3) Now repeat. Once you can walk from one half-pin mark down the board and cross the second half-pin mark with a pleasing gap in between the leg and mark, you’ve got your setting for the second set of dividers.

      4) Drop the divider leg in one of those half-pin holes, and walk down the board but this time, press down with the point at each half-turn of the dividers as you go to make a mark. As you cross the half-pin mark at the other end, don’t push down. Instead, lift the dividers and drop a point into that second half-pin mark, then walk back the other way, pressing down with each half turn. The end result is two pin marks at each tail, spaced in between by the distance you established in step 3.

      Line up your gauge with those marks to mark the extents of each tail, and you’re ready to saw. And when it’s time to move on to the next board, there’s no trial and error. Simply mark the half-pin holes off the setting on the first set of dividers, then use the second set to make the marks.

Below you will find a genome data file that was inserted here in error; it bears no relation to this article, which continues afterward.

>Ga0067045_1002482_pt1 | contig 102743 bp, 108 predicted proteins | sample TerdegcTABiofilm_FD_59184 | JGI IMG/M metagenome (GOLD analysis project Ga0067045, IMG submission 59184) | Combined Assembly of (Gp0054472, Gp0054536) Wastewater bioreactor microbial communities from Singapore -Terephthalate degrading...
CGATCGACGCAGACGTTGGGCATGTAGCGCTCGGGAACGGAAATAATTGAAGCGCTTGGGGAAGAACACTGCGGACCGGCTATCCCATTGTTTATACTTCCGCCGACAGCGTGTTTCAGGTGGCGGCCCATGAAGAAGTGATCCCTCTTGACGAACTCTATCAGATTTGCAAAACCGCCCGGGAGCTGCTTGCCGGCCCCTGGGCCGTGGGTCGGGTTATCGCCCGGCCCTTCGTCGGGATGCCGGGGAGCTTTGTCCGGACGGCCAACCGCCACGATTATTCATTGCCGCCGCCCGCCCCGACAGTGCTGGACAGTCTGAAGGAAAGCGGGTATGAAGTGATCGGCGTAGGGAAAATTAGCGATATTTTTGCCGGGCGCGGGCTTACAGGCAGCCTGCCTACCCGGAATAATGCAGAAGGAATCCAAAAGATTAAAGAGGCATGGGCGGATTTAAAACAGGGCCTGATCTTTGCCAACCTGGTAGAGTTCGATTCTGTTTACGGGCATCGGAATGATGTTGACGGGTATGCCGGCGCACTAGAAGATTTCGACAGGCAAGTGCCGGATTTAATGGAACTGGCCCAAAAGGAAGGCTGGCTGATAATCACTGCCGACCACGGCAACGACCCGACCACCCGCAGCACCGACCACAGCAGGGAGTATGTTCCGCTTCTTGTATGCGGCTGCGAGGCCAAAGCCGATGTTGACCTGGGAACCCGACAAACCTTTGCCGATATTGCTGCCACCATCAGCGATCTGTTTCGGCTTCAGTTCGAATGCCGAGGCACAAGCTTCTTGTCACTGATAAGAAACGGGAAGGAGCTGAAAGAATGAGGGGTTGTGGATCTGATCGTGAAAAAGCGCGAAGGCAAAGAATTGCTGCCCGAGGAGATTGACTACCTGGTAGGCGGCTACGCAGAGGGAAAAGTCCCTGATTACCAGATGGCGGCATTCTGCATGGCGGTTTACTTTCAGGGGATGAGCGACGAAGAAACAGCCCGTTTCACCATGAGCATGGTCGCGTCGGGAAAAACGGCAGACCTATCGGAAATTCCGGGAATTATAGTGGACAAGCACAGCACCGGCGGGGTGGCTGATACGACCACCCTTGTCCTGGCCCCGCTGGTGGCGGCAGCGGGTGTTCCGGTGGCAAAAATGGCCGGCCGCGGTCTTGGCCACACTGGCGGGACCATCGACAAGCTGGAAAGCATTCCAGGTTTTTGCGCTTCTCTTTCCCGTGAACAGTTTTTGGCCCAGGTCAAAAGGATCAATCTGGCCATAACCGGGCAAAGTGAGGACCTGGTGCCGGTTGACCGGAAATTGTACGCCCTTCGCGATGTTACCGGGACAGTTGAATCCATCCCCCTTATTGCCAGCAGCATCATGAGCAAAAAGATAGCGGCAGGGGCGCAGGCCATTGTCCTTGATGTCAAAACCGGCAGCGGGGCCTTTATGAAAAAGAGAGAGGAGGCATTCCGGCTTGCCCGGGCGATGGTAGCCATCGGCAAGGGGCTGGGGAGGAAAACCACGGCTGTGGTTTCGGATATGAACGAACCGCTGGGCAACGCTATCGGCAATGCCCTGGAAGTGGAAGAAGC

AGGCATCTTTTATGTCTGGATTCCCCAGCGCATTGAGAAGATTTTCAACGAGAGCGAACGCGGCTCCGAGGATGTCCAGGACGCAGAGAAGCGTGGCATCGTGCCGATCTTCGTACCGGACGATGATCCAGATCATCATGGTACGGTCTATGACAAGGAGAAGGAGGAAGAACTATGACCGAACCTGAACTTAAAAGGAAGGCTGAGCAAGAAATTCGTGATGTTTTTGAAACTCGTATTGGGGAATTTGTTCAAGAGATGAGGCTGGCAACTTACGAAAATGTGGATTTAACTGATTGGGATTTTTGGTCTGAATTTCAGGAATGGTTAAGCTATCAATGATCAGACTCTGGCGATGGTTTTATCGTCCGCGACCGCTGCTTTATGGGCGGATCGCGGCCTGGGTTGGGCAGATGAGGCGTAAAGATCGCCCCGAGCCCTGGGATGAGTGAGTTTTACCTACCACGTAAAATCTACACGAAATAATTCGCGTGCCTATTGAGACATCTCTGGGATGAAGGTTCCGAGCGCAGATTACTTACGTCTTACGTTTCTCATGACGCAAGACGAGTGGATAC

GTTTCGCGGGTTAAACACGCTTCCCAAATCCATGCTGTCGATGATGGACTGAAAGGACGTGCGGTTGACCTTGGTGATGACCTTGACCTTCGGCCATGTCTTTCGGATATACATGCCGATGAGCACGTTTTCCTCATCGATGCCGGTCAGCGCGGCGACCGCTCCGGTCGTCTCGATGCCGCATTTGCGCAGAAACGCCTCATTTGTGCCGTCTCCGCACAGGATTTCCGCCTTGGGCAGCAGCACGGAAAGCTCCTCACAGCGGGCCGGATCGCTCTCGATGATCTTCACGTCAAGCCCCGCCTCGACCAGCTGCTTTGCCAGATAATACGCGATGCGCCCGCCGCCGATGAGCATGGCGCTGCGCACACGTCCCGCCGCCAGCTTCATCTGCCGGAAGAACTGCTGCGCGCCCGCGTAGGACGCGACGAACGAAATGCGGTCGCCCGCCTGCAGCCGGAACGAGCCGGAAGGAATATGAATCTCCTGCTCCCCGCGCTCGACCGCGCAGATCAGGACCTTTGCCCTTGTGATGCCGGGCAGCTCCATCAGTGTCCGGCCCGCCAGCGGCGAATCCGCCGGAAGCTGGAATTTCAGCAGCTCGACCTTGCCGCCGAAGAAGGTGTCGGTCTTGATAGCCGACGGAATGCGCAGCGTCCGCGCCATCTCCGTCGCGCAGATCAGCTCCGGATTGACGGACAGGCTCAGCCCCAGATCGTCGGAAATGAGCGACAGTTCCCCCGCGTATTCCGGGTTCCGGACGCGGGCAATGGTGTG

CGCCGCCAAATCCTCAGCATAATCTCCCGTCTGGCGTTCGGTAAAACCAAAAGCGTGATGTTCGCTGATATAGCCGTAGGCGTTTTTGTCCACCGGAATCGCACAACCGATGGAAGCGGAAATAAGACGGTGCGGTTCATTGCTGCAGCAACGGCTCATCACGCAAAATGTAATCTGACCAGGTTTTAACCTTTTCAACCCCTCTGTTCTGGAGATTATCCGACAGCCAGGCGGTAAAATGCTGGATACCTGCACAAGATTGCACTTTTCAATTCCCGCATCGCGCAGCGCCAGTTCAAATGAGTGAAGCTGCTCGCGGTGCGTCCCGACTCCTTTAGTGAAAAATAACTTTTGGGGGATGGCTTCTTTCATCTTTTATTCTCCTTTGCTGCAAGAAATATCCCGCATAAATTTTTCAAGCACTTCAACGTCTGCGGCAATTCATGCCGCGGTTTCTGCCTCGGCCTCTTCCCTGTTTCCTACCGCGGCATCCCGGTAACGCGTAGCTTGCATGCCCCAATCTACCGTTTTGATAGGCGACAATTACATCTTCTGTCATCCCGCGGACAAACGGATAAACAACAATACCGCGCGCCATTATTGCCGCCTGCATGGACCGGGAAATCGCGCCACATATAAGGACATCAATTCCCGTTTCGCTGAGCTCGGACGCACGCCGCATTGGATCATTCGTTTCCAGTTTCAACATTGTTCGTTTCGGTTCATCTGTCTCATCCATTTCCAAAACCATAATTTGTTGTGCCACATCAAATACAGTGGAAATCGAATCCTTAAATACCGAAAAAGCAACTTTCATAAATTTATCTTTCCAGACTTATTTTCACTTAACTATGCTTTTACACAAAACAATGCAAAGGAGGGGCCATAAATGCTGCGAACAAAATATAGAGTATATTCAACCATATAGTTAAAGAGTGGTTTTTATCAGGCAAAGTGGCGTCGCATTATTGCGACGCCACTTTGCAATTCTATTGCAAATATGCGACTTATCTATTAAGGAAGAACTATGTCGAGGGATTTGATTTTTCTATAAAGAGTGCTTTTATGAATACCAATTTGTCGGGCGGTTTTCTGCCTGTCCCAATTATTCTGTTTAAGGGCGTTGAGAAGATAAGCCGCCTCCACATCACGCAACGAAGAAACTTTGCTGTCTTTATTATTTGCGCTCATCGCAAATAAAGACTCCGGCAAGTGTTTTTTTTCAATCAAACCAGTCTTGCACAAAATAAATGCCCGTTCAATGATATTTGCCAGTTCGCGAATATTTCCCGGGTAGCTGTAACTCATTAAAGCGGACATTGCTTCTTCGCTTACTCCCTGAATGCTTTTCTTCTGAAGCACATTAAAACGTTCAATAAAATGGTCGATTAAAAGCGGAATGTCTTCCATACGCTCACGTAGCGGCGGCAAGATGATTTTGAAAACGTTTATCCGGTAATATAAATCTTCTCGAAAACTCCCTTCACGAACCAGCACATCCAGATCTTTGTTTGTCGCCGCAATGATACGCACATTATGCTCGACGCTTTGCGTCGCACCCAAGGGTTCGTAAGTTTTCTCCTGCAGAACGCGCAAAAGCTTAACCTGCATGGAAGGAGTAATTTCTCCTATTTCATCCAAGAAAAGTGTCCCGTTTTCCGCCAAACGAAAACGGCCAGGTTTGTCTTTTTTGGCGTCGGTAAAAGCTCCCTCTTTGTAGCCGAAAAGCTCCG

Hope that makes sense.

  23. Steve_OH

    I sometimes mark out dovetails on a story stick of appropriate length, and transfer the tick marks from the stick to the board ends. That way, I’m better assured of consistency from one set to the next, even if I knock my dividers onto the floor, or a ferret runs off with them, etc.


    1. Megan FitzpatrickMegan Fitzpatrick Post author

      Sorry…didn’t want to bore with the moving up and down. Leg starts in half-pin hole on the far end, and walks down to cross other half-pin hole – then lift, drop point in near half-pin hole, and walk back the other way to define the other side of each tail.

    1. Megan FitzpatrickMegan Fitzpatrick Post author

      I’m quite fond of that gauge; it’s one of the first tools I bought, after borrowing and using Chris’s for a few months (Chris reviewed it in our November 2005 issue). It’s a “Precision Dovetail Template” from Woodjoy Tools, $25. 1:8 on one side, 1:6 on the other.

      1. B Jackson

        … and what they’re not telling is, you can make one for yourself out of, say, 50 cents worth of stuff from your scrap bin … Sorry, Megan and guys, but sometimes the truth, the whole truth, and nothing but the truth gotta get out there …

          1. willynilly

            I thought the video was good but I REALLY liked that final comment about dovetail template. Irish eyes are smilin.